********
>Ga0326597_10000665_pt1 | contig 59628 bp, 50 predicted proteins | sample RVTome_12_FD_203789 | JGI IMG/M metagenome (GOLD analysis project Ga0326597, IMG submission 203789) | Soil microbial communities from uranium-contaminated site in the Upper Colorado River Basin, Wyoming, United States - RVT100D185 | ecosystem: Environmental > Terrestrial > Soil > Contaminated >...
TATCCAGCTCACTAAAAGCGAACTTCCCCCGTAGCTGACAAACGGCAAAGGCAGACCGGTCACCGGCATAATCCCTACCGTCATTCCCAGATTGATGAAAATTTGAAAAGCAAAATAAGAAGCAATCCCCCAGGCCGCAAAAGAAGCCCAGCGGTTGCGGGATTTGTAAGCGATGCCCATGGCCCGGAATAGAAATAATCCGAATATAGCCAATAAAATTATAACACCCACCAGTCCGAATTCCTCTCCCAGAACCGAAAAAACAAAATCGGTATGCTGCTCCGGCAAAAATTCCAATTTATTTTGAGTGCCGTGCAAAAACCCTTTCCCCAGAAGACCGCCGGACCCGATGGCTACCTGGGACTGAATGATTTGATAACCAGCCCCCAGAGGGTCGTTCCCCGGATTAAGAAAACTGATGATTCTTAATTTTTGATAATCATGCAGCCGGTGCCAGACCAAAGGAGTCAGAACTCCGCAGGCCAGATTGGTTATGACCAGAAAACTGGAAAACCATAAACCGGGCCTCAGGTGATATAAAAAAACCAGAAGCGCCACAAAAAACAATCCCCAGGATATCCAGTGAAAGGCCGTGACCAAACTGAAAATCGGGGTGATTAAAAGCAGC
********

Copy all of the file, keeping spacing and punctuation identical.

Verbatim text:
>Ga0326597_10000665_pt1 | contig 59628 bp, 50 predicted proteins | sample RVTome_12_FD_203789 | JGI IMG/M metagenome (GOLD analysis project Ga0326597, IMG submission 203789) | Soil microbial communities from uranium-contaminated site in the Upper Colorado River Basin, Wyoming, United States - RVT100D185 | ecosystem: Environmental > Terrestrial > Soil > Contaminated >...
TATCCAGCTCACTAAAAGCGAACTTCCCCCGTAGCTGACAAACGGCAAAGGCAGACCGGTCACCGGCATAATCCCTACCGTCATTCCCAGATTGATGAAAATTTGAAAAGCAAAATAAGAAGCAATCCCCCAGGCCGCAAAAGAAGCCCAGCGGTTGCGGGATTTGTAAGCGATGCCCATGGCCCGGAATAGAAATAATCCGAATATAGCCAATAAAATTATAACACCCACCAGTCCGAATTCCTCTCCCAGAACCGAAAAAACAAAATCGGTATGCTGCTCCGGCAAAAATTCCAATTTATTTTGAGTGCCGTGCAAAAACCCTTTCCCCAGAAGACCGCCGGACCCGATGGCTACCTGGGACTGAATGATTTGATAACCAGCCCCCAGAGGGTCGTTCCCCGGATTAAGAAAACTGATGATTCTTAATTTTTGATAATCATGCAGCCGGTGCCAGACCAAAGGAGTCAGAACTCCGCAGGCCAGATTGGTTATGACCAGAAAACTGGAAAACCATAAACCGGGCCTCAGGTGATATAAAAAAACCAGAAGCGCCACAAAAAACAATCCCCAGGATATCCAGTGAAAGGCCGTGACCAAACTGAAAATCGGGGTGATTAAAAGCAGC